This excerpt is from “Some Account of the Province of Pennsylvania,” a promotional tract to encourage people to emigrate to America. Written in 1681, Penn had not actually seen his colony himself, yet here he offers an optimistic outlook for potential settlers:
Next being, by the mercy of God, safely arrived in September or October, two men may clear as much ground by spring (when they set the corn of that country) as will bring in that time, twelve month, forty barrels, which amounts to two hundred bushels, which makes twenty-five quarters of corn. So that the first year they must buy corn, which is usually very plentiful. They may, so soon as they come, buy cows, more or less, as they want or are able, which are to be had at easy rates. For swine, they are plentiful and cheap; those will quickly increase to a stock. So that after the first year, what with the poorer sort sometimes laboring to others, and the more able fishing, fowling, and sometimes buying, they may do very well, till their own stocks are sufficient to supply them and their families…
Don’t Flip Your Wig!
By Jim Cawley
As historic site guides and interpreters we not only tell stories to our wonderful visitors but show them the “stuff’ of the past, as well. Here is a technique that I was recently enthusiastically encouraged to share.
“This is my favorite object” usually gets visitors’ attention. I suggest that you share your favorite object with our guests. Like many of you, I have one; mine is located in (Well, since I am the new kid on the block who has not seen everything quite yet I’ll call it my current favorite object.) the Penn’s bed chamber: the wig stand, (It turns out it is not part of our permanent holdings but from a New York collector). This object immediately struck me as a fine example of the turner’s art. Our stand is 31 3/4 inches tall, graceful and appears to be made from a soft wood. It is painted black possibly to imitate mahogany or ebony, thus giving it a sense of elegance. Keep in mind that tastes for the exotic increased as Europeans began colonization. Access to new materials provided artisans outlets for creativity and customers with new goods.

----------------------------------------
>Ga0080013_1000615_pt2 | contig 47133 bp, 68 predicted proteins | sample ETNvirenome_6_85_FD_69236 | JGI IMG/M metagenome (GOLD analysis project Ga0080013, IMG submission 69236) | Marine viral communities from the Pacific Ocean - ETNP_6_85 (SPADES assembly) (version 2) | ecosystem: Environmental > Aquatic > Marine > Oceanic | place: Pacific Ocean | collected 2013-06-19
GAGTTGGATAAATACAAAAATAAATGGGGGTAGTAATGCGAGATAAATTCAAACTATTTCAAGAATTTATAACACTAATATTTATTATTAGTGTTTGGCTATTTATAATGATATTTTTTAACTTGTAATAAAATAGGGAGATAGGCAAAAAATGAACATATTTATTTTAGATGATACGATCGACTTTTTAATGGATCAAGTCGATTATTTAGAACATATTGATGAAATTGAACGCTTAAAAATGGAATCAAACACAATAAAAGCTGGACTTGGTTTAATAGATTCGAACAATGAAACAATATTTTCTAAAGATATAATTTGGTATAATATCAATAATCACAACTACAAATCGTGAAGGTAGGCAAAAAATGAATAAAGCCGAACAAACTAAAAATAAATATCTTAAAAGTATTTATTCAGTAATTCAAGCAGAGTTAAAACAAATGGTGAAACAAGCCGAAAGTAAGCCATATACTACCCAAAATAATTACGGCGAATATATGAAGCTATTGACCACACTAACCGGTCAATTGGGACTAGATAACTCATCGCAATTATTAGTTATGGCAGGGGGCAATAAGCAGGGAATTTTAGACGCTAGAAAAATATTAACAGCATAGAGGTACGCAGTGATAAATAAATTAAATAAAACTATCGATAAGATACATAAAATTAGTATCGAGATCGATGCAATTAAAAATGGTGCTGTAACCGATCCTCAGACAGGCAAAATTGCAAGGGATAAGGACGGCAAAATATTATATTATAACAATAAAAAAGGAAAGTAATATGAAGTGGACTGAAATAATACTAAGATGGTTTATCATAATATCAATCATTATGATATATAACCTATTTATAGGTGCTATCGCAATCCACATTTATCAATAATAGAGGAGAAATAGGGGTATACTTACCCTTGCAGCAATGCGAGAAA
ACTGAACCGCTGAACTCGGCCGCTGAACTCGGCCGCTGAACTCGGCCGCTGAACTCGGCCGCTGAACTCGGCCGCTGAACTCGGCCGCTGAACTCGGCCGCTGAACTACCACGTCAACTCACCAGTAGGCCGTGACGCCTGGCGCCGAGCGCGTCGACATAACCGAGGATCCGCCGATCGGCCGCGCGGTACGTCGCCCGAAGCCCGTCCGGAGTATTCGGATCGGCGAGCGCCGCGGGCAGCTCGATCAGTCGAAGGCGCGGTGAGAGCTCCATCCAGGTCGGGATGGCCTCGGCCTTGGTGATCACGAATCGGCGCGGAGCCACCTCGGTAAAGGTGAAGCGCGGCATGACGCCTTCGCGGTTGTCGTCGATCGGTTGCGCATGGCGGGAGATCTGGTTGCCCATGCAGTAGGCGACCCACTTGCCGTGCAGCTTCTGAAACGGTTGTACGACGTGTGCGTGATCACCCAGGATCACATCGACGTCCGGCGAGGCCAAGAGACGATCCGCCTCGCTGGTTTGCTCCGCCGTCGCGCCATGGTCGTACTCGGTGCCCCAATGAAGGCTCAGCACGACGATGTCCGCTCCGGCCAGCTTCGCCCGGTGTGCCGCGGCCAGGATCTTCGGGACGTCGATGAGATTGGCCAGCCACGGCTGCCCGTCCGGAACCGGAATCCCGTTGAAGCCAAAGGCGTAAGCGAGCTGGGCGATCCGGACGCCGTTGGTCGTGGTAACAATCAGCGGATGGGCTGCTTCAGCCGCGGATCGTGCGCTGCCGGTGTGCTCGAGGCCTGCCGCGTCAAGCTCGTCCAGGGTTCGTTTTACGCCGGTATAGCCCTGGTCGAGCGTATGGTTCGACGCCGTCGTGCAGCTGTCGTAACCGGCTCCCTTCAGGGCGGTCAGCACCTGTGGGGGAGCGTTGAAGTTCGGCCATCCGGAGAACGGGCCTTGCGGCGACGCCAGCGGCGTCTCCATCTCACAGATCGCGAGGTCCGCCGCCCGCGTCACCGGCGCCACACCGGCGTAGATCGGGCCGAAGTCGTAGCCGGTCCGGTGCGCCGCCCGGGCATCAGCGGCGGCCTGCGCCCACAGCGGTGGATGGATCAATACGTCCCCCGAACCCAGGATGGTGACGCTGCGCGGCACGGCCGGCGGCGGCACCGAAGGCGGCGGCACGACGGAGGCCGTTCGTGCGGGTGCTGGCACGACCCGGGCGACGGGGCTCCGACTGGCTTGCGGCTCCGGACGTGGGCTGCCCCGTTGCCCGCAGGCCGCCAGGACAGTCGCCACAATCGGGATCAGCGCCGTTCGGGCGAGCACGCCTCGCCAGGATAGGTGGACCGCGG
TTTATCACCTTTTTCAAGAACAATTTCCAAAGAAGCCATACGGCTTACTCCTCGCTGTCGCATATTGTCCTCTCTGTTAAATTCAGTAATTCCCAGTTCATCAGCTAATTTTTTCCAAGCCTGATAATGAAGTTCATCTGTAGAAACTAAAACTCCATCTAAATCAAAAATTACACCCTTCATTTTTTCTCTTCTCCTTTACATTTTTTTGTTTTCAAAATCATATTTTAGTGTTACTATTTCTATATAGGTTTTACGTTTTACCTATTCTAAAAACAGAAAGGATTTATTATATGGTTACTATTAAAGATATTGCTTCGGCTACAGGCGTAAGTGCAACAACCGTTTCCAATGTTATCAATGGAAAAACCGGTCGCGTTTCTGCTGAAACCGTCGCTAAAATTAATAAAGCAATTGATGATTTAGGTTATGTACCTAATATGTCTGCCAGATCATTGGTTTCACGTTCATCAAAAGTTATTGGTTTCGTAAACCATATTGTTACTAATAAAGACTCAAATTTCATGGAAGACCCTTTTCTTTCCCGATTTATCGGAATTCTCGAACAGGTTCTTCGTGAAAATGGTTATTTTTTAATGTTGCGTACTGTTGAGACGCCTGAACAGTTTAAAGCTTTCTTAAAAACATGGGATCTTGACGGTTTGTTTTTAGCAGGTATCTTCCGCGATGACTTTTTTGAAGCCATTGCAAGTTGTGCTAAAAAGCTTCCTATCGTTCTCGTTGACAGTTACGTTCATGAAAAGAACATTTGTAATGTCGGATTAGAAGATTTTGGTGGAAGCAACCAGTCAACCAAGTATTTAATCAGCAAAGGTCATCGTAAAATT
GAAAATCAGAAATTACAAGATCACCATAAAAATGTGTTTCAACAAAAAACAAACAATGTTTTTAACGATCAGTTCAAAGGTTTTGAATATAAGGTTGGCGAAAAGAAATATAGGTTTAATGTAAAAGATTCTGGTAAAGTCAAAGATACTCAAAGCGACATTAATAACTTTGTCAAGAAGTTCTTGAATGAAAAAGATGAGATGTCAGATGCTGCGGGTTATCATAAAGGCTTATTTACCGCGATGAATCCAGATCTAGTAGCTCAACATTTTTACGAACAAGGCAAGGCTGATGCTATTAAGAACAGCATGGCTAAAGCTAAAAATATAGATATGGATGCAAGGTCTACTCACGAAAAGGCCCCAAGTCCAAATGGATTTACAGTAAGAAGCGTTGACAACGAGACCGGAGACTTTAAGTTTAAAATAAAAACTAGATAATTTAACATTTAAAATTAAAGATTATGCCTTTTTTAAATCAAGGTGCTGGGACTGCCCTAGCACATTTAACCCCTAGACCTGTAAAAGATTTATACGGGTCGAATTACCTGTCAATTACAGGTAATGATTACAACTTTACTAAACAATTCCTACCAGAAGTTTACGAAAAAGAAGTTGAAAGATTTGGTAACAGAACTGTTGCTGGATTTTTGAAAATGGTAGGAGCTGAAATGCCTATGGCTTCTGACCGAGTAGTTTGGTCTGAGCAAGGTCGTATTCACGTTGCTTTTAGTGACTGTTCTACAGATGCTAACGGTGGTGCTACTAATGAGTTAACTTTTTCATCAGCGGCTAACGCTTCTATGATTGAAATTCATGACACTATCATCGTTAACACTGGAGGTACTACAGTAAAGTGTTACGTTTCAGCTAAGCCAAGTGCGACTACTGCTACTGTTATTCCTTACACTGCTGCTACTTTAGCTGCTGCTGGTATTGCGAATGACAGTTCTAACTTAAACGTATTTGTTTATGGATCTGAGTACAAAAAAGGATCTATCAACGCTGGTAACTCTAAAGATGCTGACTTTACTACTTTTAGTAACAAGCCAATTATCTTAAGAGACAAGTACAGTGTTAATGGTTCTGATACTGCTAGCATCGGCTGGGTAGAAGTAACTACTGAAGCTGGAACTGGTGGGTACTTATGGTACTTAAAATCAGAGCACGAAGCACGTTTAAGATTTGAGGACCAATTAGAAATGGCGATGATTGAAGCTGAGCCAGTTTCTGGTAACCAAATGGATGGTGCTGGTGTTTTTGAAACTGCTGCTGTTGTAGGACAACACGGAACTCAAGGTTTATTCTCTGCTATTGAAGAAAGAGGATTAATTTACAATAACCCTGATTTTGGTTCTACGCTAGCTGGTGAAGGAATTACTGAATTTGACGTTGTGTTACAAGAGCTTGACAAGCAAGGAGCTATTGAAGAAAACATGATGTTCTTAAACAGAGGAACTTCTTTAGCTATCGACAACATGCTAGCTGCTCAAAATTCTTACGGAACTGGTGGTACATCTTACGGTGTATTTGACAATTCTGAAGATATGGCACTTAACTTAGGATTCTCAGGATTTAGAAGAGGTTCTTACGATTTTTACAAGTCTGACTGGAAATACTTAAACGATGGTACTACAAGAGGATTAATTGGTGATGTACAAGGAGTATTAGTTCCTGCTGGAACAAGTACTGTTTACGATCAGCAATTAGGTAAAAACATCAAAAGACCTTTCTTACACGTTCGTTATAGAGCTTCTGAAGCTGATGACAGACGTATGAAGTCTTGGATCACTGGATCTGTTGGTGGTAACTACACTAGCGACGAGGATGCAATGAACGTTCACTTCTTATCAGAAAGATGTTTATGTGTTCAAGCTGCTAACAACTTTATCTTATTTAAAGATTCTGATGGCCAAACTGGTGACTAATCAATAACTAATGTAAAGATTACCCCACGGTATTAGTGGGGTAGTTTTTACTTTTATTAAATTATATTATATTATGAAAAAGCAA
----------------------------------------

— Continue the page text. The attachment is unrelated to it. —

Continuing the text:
Formal portraits show us that in late-seventeenth century Europe men were wearing their hair long. By the era of the American Revolution hair had become shorter. (Another article may appear talking in general terms about changes in fashion during the Penns’ era.) Wigs were popular in both periods. Male fashions were set by royalty. Monarchs had expectations for visitors’ appearance. They seemed to have wanted to control the pleasing visual aspect of life at court. During William Penn’s time men were encouraged to wear luxurious wigs; quite long wigs became the fad. Some extended below shoulder-length. [The wig that our stand could support would reach my waistband!] As an example, take a look at the King’s portrait in the Great Hall. Co-incidentally, Charles II and William Penn were balding. As a small child Penn contracted smallpox and was left with partial hair loss.
As Philadelphia developed at a very rapid pace, many tradesman and artisans set up shop to take advantage of the growth. The city soon acquired a wood turner (who was also a saddler) named Henry Furnis who set up shop in one of the caves along the river. Penn wanted folks out of them – and quick! We have correspondence between Penn and Furnis in which we see that the shopkeeper was offered rental space owned by the proprietor. Mr. Furnis felt this to be an inconvenience because he needed to be near woodlands to acquire materials for his trade. Think about the last time you saw a wig stand. Likely it was made of plastic or Styrofoam – and NOT turned! My how times have changed…
You can now see that we can use objects to make deeper connections to the past for visitors. With a simple wig stand we can tell the story of changes in fashion, expanding empires, and even employment among tradesmen. Oh, and shopping! Hhhmmm, do you think we should offer wig stands in our Gift Shop?